More opportunities came in unexpected places in 2019. The biggest surprise came in May, when Kuss was preparing to lead at the Amgen Tour of California, when teammate Robert Gesink crashed and was unable to start the Giro just days before the start. Jumbo-Visma was going all-in with Roglic in the franchise’s first bid to win a grand tour, and the pressure was on. The call came overnight, and instead of going to California to lead, Kuss packed his bags for Italy to work.
Like he did so often throughout his young racing career, he embraced the challenge with open arms.
“In the Giro, there are three weeks of opportunities of learning, and figuring out this bike-racing thing. There was no sense of disappointment,” Kuss told Fred Dreier. “It was a sense of, ‘oh no, it’s the Giro — that’s a hard race,’ and we have a leader like Primoz, so I hope I can step up.”
Jumbo-Visma’s Giro didn’t quite go to plan, but doggedly Roglic fought his way to third overall, a milestone for the team that helped set everyone up for the Vuelta.
Flash forward four months later, and Roglic is now in pole position to win his first grand tour. And just as fast, Kuss has emerged as one of the Slovenian’s most efficient and reliable helpers.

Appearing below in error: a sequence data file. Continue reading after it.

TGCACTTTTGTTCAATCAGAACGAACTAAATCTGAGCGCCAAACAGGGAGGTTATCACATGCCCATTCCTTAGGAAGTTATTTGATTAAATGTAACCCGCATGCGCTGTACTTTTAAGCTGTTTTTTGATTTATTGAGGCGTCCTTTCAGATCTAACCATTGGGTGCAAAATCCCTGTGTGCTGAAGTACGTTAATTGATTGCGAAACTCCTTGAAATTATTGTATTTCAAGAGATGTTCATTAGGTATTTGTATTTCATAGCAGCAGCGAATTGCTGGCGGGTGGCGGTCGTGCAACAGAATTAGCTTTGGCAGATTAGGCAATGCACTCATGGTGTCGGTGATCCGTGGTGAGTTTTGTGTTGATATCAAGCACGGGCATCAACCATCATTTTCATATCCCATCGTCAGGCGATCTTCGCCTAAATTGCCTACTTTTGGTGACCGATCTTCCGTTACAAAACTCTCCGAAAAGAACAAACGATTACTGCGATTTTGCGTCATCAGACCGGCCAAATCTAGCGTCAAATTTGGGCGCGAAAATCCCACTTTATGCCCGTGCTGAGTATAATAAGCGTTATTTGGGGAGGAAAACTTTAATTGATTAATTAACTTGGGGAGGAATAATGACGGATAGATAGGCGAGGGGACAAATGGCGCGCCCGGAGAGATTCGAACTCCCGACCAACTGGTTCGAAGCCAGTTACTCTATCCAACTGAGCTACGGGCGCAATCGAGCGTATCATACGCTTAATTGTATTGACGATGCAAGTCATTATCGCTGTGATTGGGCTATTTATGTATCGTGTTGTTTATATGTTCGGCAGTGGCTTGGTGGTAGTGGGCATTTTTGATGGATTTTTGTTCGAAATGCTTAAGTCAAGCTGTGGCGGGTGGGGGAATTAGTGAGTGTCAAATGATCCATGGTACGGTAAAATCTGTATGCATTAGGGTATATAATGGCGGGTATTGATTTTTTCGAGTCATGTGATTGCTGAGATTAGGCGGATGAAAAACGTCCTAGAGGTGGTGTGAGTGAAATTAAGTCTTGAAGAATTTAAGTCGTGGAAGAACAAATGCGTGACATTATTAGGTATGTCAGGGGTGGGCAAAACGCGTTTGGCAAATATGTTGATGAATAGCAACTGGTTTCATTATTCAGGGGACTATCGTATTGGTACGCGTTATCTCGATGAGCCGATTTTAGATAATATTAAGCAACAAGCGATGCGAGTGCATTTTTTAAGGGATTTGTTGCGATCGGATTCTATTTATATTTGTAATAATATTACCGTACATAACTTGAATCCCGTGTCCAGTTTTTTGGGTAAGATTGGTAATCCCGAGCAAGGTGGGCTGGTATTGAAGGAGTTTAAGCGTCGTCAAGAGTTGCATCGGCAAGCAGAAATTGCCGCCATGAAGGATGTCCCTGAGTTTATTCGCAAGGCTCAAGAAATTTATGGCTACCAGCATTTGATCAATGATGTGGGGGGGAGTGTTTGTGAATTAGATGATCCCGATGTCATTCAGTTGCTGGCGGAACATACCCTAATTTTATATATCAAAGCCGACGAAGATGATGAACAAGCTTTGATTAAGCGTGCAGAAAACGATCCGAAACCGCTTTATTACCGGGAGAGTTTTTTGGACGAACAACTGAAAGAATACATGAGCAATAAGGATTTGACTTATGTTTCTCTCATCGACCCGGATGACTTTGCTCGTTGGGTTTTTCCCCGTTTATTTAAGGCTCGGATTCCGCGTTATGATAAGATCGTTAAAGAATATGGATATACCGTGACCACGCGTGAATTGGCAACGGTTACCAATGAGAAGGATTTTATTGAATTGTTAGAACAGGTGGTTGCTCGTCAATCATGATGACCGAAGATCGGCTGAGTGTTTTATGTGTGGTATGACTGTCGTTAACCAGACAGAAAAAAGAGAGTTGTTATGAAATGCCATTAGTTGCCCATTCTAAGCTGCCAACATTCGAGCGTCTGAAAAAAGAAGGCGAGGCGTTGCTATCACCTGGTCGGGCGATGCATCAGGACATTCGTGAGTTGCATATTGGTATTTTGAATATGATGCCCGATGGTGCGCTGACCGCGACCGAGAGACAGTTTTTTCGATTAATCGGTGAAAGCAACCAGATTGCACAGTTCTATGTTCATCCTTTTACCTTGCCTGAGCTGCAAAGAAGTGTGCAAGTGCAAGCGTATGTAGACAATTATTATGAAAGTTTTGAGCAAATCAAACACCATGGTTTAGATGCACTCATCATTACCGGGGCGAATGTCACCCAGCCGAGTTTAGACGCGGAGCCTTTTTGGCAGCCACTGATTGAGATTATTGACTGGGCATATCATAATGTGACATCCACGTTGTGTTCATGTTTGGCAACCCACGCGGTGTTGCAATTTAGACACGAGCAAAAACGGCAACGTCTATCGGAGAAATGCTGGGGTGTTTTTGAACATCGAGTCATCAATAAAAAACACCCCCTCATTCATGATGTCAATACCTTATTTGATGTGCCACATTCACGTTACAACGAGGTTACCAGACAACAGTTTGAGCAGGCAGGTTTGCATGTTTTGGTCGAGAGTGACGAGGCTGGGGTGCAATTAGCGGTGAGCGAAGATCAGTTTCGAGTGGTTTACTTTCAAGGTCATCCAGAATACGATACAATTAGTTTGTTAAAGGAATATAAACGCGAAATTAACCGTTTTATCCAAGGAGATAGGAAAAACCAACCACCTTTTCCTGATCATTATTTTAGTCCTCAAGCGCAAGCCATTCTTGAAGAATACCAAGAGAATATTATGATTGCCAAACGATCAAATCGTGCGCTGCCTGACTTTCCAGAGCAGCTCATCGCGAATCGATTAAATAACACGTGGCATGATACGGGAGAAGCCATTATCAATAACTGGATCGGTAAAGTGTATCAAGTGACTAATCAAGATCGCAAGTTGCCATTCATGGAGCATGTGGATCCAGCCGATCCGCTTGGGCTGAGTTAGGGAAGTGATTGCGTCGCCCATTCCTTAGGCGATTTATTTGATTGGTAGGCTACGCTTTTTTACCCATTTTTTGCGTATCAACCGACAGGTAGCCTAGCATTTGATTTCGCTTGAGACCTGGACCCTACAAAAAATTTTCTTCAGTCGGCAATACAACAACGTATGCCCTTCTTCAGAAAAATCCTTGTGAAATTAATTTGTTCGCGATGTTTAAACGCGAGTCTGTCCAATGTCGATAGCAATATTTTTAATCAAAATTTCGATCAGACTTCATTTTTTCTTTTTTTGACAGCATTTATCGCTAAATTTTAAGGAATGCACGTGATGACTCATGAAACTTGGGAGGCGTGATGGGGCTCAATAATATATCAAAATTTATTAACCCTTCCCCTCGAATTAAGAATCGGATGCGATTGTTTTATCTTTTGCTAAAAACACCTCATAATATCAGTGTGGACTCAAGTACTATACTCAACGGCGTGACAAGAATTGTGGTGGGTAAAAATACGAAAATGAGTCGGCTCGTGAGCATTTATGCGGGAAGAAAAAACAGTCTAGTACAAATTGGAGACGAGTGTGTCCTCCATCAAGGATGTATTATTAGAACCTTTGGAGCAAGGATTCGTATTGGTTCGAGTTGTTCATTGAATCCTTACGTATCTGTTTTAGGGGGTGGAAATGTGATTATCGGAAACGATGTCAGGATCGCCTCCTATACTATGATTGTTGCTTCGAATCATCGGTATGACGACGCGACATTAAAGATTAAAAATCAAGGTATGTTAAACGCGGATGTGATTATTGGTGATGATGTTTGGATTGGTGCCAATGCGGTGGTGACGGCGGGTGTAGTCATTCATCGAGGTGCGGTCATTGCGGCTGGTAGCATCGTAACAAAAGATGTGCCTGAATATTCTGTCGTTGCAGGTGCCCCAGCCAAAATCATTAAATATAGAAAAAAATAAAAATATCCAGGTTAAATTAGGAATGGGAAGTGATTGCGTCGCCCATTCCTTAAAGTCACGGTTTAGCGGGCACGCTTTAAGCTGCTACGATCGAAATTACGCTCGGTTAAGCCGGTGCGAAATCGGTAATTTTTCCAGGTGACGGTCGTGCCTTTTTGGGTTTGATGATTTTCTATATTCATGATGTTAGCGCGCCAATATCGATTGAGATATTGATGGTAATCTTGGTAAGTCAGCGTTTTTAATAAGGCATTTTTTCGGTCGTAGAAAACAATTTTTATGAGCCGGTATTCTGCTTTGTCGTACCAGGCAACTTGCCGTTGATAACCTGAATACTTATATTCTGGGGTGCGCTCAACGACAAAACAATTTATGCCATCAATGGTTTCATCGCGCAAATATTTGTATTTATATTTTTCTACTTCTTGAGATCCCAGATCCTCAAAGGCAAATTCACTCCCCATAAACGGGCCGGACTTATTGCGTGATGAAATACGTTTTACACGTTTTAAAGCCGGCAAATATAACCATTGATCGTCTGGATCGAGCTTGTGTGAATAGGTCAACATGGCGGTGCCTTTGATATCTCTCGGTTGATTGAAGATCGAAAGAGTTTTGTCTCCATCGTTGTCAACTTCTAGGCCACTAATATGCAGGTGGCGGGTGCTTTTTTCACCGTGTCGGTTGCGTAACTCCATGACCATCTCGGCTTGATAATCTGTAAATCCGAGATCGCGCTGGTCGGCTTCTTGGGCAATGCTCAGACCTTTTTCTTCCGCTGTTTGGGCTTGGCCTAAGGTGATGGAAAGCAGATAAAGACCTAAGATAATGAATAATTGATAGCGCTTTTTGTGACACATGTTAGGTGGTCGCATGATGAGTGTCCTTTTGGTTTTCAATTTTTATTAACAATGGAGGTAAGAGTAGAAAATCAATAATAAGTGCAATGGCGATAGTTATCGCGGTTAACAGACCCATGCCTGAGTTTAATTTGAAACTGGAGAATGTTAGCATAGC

“It wasn’t the plan for Sepp to do the Giro. He was preparing for California, so that’s we thought in the end he would be the best replacement,” said Jumbo-Visma sport director Addy Engels. “We’ve seen how fast Sepp is coming up. He’s earned the trust of everyone on the team.”
Jumbo-Visma paid back that growing confidence in Kuss on Sunday. With the Vuelta’s red jersey on the line, Kuss astutely followed wheels as archrivals Astana and Movistar slotted riders into a dangerous breakaway in the four-climb across Asturias. Jumbo-Visma was playing the tried-and-true tactic in GC racing of having riders up the road to help when the captain pulls across. Sometimes the captain doesn’t need that help — and that’s how the door swung open for Kuss on Sunday. Roglic was under control as he marked the wheel of the attacking Alejandro Valverde (Movistar), and Kuss had an open road to move.
For the first time since he’s been racing in Europe, Kuss was unshackled from responsibility. He sat on all day because his leader was riding behind, and when he got the green light, Kuss’s preternatural climbing ability shone through for all the world to see.
With fresh legs and a steep road, Kuss climbed with unbridled talent and joy. The high-fives at the end of the stage were the icing on the cake.
“I wanted to thank [the fans], that’s what makes the Vuelta so special is the passion of the fans,” Kuss said. “You get support on the good days, but also when you’re 30 minutes down and suffering. That’s what makes cycling such an incredible sport.”
The future looks bright for Kuss. He’s already signed a two-year deal to stay with Jumbo-Visma through 2021. With the arrival of Tom Dumoulin, the team is poised to become one of the most important stage racing teams in the peloton. And Kuss is right there, ready to step up and become of one of the team’s super domestiques in the mountains.
And perhaps like other great climbers who’ve gotten their chances, Kuss might some day have a team working for him.